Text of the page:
Panamanian president Juan Carlos Valera announced that effective October 1st, 2017, Venezuelan citizens are required to obtain a visa before traveling to the the country. According to the president, this security measure attempts to protect the people of Panama.
On Tuesday August 22nd, Valera said that the rupture of the democratic order in Venezuela is a situation that endangers the country’s security and economy as well as the sources of jobs for Panamanians. He added that after careful analysis he sees it fit to require the visa for all Venezuelan citizens.
Venezuela did not take the news well and accused Valera of siding with U.S. President, Donald Trump. Venezuela’s Foreign Minister Jorge Arreaza has declared on Twitter that “Venezuela receives with indignation the anti-integrationist measure of Panama. We will work on reciprocity and reserve [the right] to complementary measures.”
Valera’s decision came a couple days after U.S. Vice President Mike Pence visited Panama, rising suspicion that the U.S. is behind the Panamanian president decision to implement the visa requirement on Venezuelans.
The Ministry of Foreign Affairs along with the National Migration Service will have 30 days to coordinate the execution of this decision. Valera has assured that Panama is committed to solidarity and humane treatment, he said, “we will grant immigration status to the 25 thousand Venezuelans who were duly registered until June 30th, 2017.”
All Venezuelan nationals are affected by this decision regardless of their country of residency. This new requirement will have a business impact as employers and Venezuelan employees will have to obtain a visa in advance and might have to reschedule business meetings and travel dates. Venezuelan people traveling to Panama before September 30th will not be affected by this measure.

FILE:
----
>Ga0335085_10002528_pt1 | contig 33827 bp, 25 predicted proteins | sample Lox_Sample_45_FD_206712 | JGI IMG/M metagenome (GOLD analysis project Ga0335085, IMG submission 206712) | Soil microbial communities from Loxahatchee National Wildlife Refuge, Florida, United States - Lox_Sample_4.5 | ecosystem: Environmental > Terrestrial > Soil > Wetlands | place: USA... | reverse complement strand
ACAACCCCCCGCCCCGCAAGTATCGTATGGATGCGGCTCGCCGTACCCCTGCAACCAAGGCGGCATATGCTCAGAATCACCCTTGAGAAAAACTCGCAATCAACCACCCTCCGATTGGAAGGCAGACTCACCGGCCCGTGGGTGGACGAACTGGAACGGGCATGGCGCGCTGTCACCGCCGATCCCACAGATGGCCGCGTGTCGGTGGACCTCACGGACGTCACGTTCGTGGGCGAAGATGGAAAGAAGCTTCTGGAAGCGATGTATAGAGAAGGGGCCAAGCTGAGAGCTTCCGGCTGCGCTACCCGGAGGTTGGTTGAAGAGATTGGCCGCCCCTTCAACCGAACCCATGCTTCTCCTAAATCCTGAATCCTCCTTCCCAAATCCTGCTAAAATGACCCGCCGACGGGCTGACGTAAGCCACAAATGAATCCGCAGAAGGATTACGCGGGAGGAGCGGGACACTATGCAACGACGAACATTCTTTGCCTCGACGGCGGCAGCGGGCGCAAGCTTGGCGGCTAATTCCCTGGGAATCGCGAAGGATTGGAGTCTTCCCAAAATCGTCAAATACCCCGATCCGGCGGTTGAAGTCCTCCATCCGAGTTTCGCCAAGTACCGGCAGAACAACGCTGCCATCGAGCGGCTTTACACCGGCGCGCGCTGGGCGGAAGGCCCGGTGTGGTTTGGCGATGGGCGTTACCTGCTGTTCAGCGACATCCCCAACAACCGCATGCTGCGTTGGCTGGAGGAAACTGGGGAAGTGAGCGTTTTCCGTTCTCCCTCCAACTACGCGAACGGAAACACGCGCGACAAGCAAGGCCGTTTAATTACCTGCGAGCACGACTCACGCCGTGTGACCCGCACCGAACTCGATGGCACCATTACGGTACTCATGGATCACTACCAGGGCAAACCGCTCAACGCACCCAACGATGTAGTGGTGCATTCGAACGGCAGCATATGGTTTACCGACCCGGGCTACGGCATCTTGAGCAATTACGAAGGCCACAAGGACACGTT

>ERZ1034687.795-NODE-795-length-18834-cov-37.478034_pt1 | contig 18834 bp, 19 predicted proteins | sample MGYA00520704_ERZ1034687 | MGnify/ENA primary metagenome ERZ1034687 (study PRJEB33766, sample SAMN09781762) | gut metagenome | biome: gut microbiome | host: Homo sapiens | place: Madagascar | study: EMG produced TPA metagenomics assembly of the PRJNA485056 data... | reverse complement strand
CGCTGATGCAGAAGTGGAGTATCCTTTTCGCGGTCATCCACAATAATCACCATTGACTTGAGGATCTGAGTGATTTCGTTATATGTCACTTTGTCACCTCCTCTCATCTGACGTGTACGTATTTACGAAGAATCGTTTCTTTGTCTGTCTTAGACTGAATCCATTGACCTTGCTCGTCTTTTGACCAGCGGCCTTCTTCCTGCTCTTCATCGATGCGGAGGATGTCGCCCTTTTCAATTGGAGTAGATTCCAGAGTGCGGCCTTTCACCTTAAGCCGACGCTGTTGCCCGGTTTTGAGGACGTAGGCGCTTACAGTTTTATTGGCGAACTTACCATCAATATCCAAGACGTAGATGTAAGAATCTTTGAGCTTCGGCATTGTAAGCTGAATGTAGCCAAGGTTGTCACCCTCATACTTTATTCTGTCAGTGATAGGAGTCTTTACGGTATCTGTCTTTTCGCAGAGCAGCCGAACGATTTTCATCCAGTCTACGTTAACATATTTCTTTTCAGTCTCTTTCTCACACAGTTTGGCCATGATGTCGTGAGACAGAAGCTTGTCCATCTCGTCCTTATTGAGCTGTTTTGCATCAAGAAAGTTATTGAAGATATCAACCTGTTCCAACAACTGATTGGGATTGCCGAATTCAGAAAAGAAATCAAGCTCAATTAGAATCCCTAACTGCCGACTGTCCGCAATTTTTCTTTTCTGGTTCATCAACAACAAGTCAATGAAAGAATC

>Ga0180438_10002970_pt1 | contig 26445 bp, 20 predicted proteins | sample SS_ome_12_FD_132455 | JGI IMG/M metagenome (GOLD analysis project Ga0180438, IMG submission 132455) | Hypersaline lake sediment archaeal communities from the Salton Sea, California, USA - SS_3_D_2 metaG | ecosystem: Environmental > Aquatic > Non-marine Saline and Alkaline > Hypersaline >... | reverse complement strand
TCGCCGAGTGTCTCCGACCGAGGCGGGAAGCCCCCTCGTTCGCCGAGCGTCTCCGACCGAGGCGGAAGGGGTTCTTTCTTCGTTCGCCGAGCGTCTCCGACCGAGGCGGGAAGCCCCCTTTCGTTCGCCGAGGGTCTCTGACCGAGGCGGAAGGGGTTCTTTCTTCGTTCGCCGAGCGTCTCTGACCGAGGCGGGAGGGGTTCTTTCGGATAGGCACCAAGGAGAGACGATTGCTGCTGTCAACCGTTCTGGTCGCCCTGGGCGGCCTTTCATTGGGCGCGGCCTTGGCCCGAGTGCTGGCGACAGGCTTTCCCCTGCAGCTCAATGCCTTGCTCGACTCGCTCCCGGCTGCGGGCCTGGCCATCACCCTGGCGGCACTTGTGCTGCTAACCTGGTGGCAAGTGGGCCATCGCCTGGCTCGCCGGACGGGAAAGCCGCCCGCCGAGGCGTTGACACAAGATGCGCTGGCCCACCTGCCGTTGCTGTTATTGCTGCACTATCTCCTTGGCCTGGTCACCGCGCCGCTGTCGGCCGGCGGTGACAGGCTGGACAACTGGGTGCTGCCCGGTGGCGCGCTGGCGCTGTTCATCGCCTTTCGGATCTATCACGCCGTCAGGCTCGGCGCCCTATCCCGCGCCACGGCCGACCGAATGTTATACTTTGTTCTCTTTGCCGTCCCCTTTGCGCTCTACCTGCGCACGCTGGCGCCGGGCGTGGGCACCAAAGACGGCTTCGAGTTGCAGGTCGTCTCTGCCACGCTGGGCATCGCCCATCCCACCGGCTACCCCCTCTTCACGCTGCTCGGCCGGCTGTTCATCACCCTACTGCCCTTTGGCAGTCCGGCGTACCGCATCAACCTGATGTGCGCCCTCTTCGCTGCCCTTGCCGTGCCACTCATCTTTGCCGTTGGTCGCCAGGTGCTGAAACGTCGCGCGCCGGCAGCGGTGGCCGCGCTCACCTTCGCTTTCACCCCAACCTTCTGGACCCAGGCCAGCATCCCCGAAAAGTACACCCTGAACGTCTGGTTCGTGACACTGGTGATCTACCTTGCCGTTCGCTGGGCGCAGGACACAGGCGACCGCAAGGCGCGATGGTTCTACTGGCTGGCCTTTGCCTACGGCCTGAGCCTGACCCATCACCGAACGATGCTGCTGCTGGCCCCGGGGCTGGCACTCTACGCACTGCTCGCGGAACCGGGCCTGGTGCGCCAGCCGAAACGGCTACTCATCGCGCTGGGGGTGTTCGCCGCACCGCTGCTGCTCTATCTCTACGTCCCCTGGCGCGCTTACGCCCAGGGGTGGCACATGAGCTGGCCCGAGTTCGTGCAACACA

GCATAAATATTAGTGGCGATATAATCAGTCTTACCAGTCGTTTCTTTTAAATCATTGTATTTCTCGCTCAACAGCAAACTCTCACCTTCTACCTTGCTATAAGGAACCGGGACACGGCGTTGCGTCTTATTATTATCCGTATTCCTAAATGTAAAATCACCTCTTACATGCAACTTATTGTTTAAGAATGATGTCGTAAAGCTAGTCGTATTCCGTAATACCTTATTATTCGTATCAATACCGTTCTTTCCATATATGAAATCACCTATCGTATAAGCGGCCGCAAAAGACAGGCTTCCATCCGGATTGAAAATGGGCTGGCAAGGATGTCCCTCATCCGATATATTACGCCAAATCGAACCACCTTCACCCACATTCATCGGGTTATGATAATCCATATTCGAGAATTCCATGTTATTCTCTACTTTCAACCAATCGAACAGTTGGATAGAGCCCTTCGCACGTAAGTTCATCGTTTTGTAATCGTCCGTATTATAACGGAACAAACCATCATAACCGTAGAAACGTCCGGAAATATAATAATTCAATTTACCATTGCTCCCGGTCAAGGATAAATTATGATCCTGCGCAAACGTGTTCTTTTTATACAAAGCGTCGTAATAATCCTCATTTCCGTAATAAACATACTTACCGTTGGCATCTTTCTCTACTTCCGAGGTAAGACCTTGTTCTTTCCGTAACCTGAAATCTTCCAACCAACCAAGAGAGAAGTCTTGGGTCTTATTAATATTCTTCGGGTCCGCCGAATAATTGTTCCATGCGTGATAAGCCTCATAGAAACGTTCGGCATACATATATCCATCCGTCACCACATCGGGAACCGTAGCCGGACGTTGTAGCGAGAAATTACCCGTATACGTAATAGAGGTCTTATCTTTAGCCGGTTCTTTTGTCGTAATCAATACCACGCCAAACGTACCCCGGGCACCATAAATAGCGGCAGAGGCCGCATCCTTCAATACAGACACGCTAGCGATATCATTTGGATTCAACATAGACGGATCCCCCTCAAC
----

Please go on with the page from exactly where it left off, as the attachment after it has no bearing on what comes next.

Tensions between governments impact travelers and visa requirements
Changes in U.S. presidential administrations can have a serious impact on tourist visa policies. Not just for those hoping to travel to the United States, but for U.S. citizens who wish to visit South America. Due to tensions between the Venezuelan government and the United States, in 2015 Maduro imposed a mandatory visa requirement for all Americans who travel to Venezuela. This is seen as a reciprocal measure as Venezuelans have to pay when they apply for a visa to travel to the U.S. Other countries like Bolivia have applied this reciprocal measure too.
In contrast with the current 45th president, President Obama, worked to improve visa processing capacity and increment tourism in the United States. Programs such as the Electronic System for Travel Authorization (ESTA) and the Electronic Visa Update System (EVUS) have been established to facilitate travel and automate the application process. Although the EVUS is currently available for chinese citizens only it is expected to extend to other countries like Mexico and Colombia.
However, with Trump as the head of the United States government, we’re already seeing significant changes in legislation. It is likely that his presidency will work to strengthen national security by limiting visitor visas. We shall see what is in store.